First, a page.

The impact of universal access to antiretroviral therapy on HIV stigma in Botswana
AMERICAN JOURNAL OF PUBLIC HEALTH
University of Botswana, University of California San Francisco, University of California System, University of Michigan, University of Michigan System, University of Minnesota System, University of Minnesota Twin Cities, Vet Affairs Ann Arbor Hlth Syst
Objectives. We sought to examine the impact of treatment access on HIV stigma in Botswana 3 years after the introduction of a national program of universal access to antiretroviral therapy.
Methods. We studied the prevalence and correlates of HIV stigma in a population-based study of 1268 adults in Botswana in 2004. We used multivariate logistic regression to assess correlates of stigmatizing attitudes and a new measure, anticipated HIV stigma.
Results. Overall, 38% of participants had at least 1 stigmatizing attitude: 23% would not buy food from a shopkeeper with HIV; 5% would not care for a relative with HIV. Seventy percent reported at least 1 measure of anticipated stigma: 54% anticipated ostracism after testing positive for HIV, and 31% anticipated mistreatment at work. Perceived access to antiretroviral therapy was strongly and independently associated with decreased odds of holding stigmatizing attitudes (adjusted odds ratio [AOR]=0.42; 95% confidence interval [CI]=0.24, 0.74) and of anticipated stigma (AOR=0.09; 95% CI=0.03, 0.30).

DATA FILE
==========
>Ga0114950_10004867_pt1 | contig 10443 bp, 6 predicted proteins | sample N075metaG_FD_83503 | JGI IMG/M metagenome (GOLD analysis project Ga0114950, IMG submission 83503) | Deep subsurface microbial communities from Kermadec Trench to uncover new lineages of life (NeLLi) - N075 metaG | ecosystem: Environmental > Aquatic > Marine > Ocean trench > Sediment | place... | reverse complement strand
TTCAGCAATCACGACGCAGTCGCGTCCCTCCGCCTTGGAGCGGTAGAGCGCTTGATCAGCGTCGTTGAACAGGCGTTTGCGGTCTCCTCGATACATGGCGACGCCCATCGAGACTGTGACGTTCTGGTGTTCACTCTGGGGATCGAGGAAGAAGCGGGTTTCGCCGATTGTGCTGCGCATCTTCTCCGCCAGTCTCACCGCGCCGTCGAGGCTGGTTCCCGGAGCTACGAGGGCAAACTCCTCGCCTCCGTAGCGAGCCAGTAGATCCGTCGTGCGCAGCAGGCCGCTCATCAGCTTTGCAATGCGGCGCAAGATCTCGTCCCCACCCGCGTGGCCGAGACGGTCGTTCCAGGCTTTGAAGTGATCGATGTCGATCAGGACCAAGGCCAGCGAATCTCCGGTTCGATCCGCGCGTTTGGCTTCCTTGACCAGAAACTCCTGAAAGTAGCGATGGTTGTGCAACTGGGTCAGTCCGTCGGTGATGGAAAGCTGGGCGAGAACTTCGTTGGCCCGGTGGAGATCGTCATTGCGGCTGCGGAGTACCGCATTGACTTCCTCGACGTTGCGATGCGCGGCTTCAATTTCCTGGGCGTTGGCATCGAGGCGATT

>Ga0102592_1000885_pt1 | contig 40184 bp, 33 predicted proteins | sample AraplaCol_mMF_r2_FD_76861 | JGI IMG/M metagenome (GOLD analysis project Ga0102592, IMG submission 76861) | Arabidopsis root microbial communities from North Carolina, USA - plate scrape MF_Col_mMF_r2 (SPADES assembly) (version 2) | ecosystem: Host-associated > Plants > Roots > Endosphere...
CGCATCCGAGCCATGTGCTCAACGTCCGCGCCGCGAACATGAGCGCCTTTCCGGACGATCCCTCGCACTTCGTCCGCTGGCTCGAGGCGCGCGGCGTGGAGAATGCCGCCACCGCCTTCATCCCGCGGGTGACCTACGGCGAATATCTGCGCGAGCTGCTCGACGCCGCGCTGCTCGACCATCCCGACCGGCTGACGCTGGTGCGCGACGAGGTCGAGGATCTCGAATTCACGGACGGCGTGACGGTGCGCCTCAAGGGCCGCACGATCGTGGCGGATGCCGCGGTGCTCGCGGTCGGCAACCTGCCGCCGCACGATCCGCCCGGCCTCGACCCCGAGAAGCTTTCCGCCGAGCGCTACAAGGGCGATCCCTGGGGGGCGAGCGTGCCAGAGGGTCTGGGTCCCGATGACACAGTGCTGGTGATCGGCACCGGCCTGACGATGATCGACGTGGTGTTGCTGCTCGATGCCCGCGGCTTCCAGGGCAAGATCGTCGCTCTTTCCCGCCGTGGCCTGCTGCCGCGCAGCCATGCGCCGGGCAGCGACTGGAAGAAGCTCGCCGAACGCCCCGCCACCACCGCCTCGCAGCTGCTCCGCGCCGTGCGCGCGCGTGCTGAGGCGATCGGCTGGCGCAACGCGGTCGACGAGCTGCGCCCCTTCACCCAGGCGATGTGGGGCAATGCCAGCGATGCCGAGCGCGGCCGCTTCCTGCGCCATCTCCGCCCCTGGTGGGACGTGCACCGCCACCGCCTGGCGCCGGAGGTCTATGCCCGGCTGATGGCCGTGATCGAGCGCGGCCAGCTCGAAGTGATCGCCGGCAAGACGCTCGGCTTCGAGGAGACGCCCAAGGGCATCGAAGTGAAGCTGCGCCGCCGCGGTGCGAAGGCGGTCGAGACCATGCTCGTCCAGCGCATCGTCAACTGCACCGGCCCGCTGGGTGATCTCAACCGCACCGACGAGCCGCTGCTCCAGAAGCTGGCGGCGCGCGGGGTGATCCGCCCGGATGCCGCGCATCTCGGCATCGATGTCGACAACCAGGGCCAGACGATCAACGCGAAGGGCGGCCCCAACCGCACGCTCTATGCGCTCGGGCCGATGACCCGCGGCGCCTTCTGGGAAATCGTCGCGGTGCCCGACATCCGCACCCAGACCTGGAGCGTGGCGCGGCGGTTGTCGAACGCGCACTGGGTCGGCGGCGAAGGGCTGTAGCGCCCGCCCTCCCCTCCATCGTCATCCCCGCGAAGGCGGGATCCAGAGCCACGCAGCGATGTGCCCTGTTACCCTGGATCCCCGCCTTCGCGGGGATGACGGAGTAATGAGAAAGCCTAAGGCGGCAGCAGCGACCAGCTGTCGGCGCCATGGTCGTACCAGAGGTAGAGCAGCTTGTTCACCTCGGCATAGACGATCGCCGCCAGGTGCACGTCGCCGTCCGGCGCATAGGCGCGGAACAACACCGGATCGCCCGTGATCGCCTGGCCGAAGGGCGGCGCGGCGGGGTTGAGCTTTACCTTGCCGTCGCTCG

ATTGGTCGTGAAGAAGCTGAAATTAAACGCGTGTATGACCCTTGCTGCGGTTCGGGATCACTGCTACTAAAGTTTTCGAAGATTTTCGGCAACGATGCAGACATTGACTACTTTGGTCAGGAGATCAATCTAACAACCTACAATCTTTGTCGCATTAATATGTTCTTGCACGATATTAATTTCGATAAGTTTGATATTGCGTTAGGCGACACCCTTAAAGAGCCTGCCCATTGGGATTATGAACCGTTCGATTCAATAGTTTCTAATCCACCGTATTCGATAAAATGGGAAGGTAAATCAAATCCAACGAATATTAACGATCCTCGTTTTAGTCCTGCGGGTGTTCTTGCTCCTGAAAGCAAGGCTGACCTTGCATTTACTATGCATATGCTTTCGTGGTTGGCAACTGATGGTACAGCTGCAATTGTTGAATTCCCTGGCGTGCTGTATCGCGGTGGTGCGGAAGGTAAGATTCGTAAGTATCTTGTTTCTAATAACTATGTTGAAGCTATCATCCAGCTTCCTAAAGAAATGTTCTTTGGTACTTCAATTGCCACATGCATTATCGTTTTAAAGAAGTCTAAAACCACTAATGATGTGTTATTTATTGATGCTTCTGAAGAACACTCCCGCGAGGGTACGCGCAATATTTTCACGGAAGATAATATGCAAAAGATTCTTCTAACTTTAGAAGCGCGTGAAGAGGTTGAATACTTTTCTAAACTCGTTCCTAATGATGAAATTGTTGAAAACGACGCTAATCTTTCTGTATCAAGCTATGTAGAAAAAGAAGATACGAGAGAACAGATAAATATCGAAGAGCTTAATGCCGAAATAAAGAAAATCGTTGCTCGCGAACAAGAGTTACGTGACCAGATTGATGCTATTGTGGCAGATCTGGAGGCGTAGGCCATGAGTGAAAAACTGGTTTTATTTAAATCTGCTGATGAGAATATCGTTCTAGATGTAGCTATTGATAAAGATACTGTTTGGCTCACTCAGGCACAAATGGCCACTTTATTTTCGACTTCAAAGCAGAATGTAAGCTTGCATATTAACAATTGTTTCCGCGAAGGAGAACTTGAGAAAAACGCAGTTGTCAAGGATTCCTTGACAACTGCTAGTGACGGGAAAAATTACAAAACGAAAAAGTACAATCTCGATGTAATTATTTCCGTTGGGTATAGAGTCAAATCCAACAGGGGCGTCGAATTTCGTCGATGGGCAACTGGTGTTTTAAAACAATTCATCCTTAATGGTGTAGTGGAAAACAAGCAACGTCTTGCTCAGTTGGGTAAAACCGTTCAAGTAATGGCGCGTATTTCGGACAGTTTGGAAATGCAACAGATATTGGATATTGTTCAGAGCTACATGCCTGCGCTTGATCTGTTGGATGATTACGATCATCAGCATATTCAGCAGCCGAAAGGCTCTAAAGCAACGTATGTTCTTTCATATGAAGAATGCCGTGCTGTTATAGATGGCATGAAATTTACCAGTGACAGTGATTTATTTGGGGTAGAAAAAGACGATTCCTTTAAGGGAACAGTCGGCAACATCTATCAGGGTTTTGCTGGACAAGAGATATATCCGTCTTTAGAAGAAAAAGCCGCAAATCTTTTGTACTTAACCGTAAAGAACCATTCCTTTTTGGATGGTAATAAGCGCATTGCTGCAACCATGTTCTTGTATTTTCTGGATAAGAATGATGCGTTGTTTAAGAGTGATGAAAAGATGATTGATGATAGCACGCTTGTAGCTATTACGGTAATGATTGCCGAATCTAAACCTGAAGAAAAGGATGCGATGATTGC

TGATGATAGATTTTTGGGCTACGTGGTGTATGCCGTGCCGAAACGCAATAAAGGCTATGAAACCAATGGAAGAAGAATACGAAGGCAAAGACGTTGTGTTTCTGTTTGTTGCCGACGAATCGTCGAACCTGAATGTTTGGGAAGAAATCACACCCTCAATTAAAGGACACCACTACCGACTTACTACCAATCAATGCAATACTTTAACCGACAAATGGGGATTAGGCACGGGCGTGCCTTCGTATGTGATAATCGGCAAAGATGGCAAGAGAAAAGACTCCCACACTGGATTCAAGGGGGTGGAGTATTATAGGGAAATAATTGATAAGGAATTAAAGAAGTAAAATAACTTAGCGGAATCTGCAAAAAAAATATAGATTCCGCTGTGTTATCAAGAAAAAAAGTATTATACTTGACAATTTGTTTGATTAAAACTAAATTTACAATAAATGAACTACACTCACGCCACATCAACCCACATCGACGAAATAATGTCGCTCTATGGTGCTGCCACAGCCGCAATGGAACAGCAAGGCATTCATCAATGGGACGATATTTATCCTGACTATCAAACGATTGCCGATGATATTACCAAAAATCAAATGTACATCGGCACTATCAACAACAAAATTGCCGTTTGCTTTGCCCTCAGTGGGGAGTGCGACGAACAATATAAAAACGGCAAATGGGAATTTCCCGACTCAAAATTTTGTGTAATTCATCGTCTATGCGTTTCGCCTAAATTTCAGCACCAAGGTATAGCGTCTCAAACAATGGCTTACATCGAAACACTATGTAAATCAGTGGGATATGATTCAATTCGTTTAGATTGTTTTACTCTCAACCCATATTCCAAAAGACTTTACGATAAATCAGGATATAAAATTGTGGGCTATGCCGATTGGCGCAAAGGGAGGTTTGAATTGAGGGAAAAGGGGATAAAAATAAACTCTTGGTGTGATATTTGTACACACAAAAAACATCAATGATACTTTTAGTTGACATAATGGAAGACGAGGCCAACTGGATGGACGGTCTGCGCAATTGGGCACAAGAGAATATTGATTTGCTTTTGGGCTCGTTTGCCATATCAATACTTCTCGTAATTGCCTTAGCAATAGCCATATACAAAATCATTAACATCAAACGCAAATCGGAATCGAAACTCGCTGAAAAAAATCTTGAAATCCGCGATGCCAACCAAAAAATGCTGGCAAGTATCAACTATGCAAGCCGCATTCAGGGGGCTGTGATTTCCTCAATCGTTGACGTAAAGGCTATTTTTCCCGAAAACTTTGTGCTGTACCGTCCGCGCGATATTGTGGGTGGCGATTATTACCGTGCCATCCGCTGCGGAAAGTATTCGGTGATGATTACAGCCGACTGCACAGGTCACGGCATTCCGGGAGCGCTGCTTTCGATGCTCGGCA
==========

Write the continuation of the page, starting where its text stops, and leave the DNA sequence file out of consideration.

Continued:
Conclusions. Our findings suggest that antiretroviral therapy access may be a factor in reducing HIV stigma. Nevertheless, the persistence of stigmatizing attitudes and significant anticipated stigma suggest that HIV stigma must be a target for ongoing intervention.